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Coming Home to Da gou rou louwi' Cultural Center

Updated: Oct 27, 2021

On Friday October 1st, 2021 Wiyot Tribal Chair Ted Hernandez watched a pole sculpture Rick Bartow had gifted to him 7 years ago get installed in the first Wiyot Cultural Center in Eureka, Ca., formally called the Da gou rou louwi' Cultural Center.

The sculpture, titled "Coming Home" and created by Rick in 2014, evokes the connection of past and future generations in it's woven design.

Da gou rou louwi' translates from Soulatluk, the language of the Wiyot Tribe, to "the ongoing return of all” (lit. ‘continuous again all the returning’). Marnie Atkins, the Center's manager, talks about the meaning of the name like this: "The meaning encompasses the return of language and ceremonial and sacred practices just as much as healthy land, water, air, etc., Wiyot lifeways, our Ancestors still held in museums instead of being laid to rest, and a healthy and cohesive Wiyot community. And so much more!"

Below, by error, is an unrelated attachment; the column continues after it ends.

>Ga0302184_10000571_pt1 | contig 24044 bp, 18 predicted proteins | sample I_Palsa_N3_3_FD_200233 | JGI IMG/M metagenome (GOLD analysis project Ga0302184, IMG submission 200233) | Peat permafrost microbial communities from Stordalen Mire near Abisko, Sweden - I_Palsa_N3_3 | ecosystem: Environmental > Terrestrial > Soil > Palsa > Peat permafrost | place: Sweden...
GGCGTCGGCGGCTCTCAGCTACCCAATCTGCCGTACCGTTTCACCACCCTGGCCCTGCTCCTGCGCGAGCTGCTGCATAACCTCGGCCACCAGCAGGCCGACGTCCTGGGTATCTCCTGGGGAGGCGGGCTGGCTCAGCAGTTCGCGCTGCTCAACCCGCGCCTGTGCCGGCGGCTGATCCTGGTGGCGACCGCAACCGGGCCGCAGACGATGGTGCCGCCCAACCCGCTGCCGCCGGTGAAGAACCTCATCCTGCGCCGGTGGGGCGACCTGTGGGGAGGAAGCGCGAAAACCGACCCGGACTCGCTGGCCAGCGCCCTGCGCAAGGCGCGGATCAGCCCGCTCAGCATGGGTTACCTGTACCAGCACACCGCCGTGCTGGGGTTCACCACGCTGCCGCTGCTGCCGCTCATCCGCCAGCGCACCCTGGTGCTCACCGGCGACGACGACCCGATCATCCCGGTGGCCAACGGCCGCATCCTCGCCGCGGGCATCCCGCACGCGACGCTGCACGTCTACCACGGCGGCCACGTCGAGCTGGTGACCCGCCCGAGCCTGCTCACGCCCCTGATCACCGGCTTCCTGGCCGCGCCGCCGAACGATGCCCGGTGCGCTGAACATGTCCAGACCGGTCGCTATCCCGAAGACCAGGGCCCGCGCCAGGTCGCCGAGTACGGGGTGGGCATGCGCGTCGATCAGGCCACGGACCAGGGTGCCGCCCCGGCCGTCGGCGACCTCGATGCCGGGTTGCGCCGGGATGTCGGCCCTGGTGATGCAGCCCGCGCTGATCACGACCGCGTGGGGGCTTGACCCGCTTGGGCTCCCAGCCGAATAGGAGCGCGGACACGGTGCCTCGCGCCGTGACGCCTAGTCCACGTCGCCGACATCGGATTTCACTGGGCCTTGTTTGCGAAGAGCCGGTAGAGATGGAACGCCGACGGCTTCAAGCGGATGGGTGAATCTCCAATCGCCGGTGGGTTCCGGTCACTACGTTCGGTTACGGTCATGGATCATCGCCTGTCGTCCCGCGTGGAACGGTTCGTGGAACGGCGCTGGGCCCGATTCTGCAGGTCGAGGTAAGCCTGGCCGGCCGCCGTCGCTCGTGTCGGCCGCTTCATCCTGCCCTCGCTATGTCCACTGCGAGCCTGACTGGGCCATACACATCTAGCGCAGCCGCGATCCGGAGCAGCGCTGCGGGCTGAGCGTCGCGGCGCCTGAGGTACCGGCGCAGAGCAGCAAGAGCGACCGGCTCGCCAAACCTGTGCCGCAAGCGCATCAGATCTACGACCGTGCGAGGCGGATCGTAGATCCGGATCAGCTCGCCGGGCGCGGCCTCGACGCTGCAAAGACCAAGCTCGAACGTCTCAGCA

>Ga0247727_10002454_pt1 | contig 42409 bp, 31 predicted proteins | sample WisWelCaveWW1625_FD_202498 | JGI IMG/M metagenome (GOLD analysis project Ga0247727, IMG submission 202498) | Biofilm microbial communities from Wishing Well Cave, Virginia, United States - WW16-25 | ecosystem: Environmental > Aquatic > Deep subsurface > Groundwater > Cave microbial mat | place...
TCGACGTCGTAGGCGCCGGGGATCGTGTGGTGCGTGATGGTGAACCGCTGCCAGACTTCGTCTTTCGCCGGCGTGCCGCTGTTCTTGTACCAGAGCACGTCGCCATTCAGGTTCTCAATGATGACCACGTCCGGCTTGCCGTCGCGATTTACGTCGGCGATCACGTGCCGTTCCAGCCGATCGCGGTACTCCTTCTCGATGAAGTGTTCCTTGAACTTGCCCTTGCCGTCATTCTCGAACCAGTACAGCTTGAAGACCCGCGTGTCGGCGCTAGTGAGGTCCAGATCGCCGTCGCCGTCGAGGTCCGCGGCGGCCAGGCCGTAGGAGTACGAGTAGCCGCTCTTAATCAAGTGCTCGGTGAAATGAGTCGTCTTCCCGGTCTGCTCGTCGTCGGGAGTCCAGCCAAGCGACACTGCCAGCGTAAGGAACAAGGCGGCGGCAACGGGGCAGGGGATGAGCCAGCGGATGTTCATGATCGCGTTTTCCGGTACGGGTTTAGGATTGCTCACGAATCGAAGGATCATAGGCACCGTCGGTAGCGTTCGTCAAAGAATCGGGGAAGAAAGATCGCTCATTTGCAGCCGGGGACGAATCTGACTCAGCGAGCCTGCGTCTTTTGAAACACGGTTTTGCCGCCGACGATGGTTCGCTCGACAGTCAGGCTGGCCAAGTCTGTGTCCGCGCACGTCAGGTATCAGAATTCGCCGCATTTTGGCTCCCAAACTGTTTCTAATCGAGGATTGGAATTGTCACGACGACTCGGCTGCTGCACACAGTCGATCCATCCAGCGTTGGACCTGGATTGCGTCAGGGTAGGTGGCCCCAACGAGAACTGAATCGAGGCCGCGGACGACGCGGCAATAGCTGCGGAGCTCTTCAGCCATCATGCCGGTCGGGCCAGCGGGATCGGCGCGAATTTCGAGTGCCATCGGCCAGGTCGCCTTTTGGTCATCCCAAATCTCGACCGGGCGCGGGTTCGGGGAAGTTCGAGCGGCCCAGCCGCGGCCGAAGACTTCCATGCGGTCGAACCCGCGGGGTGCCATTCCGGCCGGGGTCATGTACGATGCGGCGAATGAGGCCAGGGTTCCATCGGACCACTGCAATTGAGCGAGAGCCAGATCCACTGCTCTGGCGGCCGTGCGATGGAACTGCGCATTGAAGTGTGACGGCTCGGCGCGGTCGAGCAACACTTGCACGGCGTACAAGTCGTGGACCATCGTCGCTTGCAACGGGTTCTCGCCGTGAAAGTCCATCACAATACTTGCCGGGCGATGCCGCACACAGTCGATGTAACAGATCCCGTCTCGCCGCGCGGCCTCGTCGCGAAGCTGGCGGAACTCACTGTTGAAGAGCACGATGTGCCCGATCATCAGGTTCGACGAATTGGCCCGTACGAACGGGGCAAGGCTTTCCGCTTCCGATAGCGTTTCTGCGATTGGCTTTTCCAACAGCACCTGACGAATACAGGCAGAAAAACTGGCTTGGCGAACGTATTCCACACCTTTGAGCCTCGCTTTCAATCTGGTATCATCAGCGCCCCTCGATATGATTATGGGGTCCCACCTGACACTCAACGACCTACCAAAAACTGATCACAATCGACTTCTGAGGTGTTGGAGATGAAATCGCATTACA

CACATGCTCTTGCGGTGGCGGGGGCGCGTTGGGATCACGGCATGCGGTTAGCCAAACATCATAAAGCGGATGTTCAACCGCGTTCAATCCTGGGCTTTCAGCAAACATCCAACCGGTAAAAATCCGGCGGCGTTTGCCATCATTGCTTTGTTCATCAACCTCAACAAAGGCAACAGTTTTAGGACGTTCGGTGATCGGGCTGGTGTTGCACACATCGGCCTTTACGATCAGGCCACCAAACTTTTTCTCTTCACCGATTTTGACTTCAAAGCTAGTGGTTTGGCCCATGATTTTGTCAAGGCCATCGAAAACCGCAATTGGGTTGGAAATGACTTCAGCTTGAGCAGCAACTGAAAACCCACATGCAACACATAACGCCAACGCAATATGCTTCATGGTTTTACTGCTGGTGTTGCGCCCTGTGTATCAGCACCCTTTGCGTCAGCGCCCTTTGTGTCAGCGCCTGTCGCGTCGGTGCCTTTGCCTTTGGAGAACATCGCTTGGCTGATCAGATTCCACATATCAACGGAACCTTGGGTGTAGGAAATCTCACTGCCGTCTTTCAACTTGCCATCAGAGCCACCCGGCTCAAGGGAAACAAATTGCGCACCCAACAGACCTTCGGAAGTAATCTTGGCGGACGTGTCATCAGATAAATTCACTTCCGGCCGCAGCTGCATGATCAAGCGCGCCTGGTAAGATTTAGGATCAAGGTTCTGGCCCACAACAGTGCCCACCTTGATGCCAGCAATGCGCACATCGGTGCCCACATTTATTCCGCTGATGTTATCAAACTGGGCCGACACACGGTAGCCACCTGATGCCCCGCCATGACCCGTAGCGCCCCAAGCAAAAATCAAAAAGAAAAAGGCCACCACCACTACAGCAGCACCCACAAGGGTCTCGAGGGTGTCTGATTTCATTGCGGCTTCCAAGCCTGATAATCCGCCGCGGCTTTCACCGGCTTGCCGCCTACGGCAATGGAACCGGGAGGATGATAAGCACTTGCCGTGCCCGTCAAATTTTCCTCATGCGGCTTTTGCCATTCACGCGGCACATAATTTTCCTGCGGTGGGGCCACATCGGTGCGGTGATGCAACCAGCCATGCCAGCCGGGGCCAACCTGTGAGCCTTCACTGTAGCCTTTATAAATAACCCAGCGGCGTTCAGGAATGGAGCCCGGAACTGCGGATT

The Bartow Project facilitated the collaboration with Blue Ox Millworks to repair and professionally install this artwork. Craftsmen Cesar and Kenny from the Blue Ox Millworks attached the sculpture to a pillar near the entrance to the beautiful space in Old Town Eureka to greet visitors. The Tribe looks forward to announcing the grand opening of the Center as soon as Covid19 numbers in the county allow this to happen safely.

The Bartow Project plans to premiere the 4 short films in the works at Da gou rou louwi' Cultural Center in the spring of 2022.

Stay tuned!

Whos' who in last image of slideshow, from left to right:

Michelle Hernandez, Elizabeth Hernandez, Ted Hernandez, Marnie Atkins, Zuzka Sabata,

Kenny Dabill, and Cesar Murillo

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